Land-use maps to aid airport noise battle

Land-use maps to aid airport noise battle

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The state’s study of ways to reduce noise from Bradley International Airport or ease its effects on nearby towns took an important step Thursday as land-use professionals signed off on maps showing current and projected patterns of land use.

The maps, which will guide judgments on which residents qualify for noise relief measures, outline a cross-shaped area surrounding the main runways at Bradley where average noise levels exceed 65 decibels. That is the level federal regulations define as “significant” – high enough to qualify for mitigation aid.

Agreement from officials representing seven nearby towns was vital to the study’s credibility, said Kevin Lynch, a planner with the state Department of Transportation who is coordinating the so-called Part 150 noise study.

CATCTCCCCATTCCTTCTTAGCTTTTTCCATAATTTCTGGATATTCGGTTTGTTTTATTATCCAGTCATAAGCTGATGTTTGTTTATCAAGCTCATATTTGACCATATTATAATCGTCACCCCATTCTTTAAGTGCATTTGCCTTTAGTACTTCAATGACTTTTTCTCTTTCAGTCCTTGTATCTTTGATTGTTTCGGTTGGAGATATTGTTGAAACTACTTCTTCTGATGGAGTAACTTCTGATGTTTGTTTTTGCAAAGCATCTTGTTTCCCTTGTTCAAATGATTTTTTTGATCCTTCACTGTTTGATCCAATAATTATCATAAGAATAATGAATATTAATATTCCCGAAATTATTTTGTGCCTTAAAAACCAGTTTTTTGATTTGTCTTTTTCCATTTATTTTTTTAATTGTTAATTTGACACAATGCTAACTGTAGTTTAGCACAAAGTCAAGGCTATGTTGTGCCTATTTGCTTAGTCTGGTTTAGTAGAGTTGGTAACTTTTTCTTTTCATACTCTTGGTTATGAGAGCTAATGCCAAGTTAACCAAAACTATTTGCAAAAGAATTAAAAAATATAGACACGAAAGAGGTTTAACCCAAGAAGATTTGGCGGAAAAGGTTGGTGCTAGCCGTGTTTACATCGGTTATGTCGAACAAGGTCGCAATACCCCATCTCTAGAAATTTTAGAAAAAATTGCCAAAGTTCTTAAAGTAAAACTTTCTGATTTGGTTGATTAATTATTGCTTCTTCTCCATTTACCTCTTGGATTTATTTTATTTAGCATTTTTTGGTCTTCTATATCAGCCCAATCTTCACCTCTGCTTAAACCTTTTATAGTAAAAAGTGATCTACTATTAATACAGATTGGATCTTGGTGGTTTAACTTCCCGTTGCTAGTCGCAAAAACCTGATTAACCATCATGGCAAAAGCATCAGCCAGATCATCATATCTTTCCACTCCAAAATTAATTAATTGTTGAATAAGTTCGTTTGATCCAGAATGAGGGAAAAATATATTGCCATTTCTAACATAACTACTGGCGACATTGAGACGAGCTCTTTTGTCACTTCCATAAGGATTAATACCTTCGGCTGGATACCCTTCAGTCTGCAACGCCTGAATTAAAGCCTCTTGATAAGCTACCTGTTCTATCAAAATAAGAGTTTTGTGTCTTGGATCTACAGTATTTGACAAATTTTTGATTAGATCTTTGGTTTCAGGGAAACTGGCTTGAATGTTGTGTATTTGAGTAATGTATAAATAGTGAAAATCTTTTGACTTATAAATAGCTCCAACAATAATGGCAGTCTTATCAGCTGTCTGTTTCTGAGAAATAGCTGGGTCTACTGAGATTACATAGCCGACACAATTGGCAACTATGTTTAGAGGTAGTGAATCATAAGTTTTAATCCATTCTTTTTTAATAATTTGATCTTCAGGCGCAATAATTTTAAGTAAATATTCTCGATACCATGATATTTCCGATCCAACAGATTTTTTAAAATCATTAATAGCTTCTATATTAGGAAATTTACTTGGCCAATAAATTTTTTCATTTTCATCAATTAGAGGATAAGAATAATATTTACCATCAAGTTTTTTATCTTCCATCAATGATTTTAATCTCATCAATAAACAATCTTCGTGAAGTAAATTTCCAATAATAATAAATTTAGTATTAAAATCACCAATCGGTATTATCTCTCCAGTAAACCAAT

Among those present were Windsor Town Manager R. Leon Churchill Jr., Enfield Planner Joe Giner, South Windsor Planning Director Marcia Banach and East Granby Town Engineer and Planner Charles Francis.

The effort to reduce noise from Bradley, or offer affected residents some form of relief – such as free soundproofing insulation – began three years ago. The report, being developed by consultants hired by the transportation department, is expected to be completed by late summer or early fall.

Changes in flight patterns and other airport operations will be part of the noise study’s recommendations, but those were not on the table Thursday. Lynch said those present discussed ways towns could regulate land use to help residents avoid the annoying roar of overhead jetliners.

The comprehensive noise study, under Part 150 of the Federal Aviation Regulations, also may result in new takeoff procedures or flight routings, changes in the use of Bradley’s three runways, as well as changes in land use around the airport. Last year, a change was made in the routing of planes leaving Bradley to the southwest over Windsor and East Granby.